Archive for the ‘parenthood’ Category

Little Children

February 2, 2016

“Unless you turn to God from your sins and become as little children, you will never get into the Kingdom of Heaven.  Therefore anyone who humbles himself as this little child is the greatest in the Kingdom of Heaven.”  Matt 18:3-4


People have commented on this passage through the ages, speculating on what Jesus could have meant about becoming as little children.  I visualize temper tantrums and people carrying their screaming children out of public places, and I’m sure that was not what he meant.  Some have said God prefers we be innocent and ignorant because God loves simplicity.  I’m not sure about that, because in other places we’re told to learn and be wise.  Others have said we should be as un-self conscious as children.  That could be true, for if we are thinking more about God and what He wants than about ourselves and what we want, that would be in keeping with the teachings of Jesus.  But I think the key to the whole idea is in the second line “anyone who humbles himself as this little child…”   Children recognize they don’t know much and don’t have the strength to do much.  They also recognize when they’ve messed up something, and they need help to set it right again.  Its this attitude that I think Jesus was talking about.  He wants us to come to Him for wisdom, for strength, and most of all for the forgiveness and cleansing we need to get right with the Father.  If we get proud and arrogant, we think we know it all and can do just fine on our own.  We think we really don’t need God.  And with that attitude, we don’t come to Jesus and get what we really do need.

Old Wisdom

April 1, 2012

Sometimes a discovery will leave me pleasantly surprised.  We think our world is unique in its technological advancement and sophistication, yet some wisdom is timeless.  Here is my discovery today.

“You know that the beginning is the most important part of any work, especially in the case of a young and tender thing; for that is the time at which the character is being formed and the desired impression is more readily taken…Shall we just carelessly allow children to hear any casual tales which may be devised by casual persons, and to receive into their minds ideas for the most part the very opposite of those which we should wish them to have when they are grown up?  We cannot…Anything received into the mind at that age is likely to become indelible and unalterable; and therefore it is most important that the tales which the young first hear should be models of virtuous thoughts…”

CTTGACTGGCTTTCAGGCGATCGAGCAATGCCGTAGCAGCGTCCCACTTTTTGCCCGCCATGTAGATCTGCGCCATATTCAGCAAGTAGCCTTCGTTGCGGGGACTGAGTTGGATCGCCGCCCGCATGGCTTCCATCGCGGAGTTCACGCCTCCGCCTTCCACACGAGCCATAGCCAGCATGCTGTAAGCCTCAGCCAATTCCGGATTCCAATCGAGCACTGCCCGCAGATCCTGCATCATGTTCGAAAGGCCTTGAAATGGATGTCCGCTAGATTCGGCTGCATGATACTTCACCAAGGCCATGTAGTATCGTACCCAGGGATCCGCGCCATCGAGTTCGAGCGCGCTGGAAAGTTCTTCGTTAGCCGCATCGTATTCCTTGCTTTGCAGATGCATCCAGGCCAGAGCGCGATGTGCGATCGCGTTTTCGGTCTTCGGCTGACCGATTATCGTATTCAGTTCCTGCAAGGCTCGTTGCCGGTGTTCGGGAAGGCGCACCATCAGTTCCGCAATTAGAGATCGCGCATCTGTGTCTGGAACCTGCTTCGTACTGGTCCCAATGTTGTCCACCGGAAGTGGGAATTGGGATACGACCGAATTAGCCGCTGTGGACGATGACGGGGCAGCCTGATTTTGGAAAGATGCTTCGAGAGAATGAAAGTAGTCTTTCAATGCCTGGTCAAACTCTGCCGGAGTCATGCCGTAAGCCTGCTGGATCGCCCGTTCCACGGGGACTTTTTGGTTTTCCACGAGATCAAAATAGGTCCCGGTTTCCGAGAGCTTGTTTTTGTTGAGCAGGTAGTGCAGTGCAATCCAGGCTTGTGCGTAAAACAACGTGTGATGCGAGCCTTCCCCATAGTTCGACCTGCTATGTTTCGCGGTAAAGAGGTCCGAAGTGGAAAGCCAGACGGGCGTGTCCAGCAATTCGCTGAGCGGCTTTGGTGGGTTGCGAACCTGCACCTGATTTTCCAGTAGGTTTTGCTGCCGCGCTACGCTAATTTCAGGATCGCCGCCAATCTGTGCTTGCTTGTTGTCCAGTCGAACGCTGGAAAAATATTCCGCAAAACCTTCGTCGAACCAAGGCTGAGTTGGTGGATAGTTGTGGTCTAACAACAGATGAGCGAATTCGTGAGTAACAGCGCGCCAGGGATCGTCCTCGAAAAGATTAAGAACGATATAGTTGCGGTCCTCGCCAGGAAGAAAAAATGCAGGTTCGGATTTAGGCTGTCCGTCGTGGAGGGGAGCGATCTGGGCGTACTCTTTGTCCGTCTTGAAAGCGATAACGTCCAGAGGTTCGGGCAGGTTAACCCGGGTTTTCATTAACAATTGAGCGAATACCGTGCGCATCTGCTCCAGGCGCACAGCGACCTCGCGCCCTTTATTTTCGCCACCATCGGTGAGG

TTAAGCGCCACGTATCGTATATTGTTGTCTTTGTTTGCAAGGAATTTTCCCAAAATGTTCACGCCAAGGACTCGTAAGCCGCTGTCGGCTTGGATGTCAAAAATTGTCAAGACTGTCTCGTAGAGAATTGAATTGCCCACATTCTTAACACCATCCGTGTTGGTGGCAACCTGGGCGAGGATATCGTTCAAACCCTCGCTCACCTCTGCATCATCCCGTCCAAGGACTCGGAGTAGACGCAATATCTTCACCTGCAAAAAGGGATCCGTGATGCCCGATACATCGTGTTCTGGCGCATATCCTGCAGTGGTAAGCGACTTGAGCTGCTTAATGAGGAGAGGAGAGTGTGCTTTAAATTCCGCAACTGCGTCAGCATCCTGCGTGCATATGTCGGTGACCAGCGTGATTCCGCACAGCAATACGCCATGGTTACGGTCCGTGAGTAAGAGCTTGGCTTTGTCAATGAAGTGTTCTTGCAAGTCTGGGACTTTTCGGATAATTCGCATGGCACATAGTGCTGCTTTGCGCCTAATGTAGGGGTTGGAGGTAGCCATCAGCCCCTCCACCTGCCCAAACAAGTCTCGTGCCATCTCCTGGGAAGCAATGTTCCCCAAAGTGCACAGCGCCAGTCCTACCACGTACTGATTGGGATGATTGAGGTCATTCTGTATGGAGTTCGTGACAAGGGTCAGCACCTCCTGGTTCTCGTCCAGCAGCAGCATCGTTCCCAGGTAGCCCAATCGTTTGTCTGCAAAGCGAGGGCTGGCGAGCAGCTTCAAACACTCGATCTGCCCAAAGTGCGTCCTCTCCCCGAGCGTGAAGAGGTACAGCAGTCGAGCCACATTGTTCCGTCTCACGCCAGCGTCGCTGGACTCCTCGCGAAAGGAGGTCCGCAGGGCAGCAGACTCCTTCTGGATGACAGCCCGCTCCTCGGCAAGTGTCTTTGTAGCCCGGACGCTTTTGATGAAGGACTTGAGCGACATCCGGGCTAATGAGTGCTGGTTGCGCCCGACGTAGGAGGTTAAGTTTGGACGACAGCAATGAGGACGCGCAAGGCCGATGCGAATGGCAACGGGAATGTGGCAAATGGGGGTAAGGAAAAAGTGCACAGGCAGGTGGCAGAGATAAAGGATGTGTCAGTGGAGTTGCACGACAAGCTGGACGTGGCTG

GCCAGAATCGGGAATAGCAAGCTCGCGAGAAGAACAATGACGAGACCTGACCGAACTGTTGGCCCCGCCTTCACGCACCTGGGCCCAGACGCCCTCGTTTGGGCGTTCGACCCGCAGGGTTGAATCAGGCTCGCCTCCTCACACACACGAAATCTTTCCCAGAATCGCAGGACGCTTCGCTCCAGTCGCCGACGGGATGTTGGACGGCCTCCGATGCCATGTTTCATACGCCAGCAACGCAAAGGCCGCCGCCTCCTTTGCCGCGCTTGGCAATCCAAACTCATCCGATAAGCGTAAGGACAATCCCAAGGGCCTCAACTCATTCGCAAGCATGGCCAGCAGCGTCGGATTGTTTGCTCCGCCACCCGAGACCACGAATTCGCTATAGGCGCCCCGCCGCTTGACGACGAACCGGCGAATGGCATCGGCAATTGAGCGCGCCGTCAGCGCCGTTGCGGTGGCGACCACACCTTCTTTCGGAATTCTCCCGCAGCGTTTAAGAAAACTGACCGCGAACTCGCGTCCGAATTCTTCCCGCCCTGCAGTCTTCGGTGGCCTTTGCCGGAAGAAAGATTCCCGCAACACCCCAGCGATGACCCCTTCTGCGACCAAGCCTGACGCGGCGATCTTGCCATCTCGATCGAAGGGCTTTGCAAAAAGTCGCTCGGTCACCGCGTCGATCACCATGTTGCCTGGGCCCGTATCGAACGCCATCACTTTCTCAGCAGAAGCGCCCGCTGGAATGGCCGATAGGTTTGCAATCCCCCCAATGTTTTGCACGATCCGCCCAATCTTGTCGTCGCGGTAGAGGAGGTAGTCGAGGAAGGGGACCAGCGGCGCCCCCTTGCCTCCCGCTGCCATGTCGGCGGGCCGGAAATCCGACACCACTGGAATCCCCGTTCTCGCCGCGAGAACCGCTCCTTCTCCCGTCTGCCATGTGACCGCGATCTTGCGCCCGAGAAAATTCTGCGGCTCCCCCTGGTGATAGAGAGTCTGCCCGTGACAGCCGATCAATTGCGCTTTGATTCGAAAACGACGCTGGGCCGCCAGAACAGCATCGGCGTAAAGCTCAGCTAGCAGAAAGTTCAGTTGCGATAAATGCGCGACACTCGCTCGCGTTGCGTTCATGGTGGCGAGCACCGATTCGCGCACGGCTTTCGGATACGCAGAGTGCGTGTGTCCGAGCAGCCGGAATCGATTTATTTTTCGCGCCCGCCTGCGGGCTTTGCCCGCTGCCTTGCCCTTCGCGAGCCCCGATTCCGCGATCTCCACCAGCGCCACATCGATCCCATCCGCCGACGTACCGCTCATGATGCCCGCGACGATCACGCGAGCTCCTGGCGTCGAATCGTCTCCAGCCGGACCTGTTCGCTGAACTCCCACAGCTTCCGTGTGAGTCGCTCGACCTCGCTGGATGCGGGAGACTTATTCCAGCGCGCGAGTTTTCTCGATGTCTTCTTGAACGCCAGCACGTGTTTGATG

Who do you suppose said this, and how long ago?


Fathers Day

June 21, 2011

I absolutely loved the “Peanuts” Father’s Day cartoon.  Charlie Brown admits his dad can’t golf or bowl as well as Lucy’s dad, but when he goes into his dad’s barber shop, no matter how busy it is, his dad gives him a big smile because “he likes me.”

Dad’s do two things no one else can do in a child’s life.  Dads, whether worthy or not, portray the heavenly father for their children.  A cruel or abusive dad portrays God as an angry, punitive father.  A dad who teaches the child character and morals, while patiently helping them learn to make decisions, set goals, do their best, challenge themselves, and love with real world love, gives them a picture of a God they can love and desire to know.

The other thing Dad’s do is like their kids.  Kids know their mothers love them unconditionally.  Dad’s approval has to be earned.  When Dad teaches his child what to do to be a worthy human being, forgives them when they fail, but insists they have another “go” at it to do it right, they earn his approval.  While he critiques them, he doesn’t reject them.  Such a dad gives his kids real confidence, honest and realistic confidence, and they live for his approval.  Such kids are achievers, and they are secure knowing “my dad likes me.”  They also see the model of a God who has standards, yet has compassion, and who likes them.

To my Heavenly Father

February 19, 2010

Lord, I was thinking about how it must break Your heart that so many of Your children ignore You.  I know how sad I would feel, if after giving my very best to my children, they would ignore me.  Yet I am often guilty of the same thing with You.  So often on busy days, I give up quality time with You.  This is the last thing I should do, when I wouldn’t have a life at all if it weren’t for You.  Not only that, but time with You, pouring out my thoughts and feelings, and then listening to You, fills me with peace.  Thank You Lord, for the gift of Yourself.  Thank You for having children and caring for them.  I wouldn’t exist if You had not done that.  Thank You that you never stop thinking about me even when I’m not thinking about You.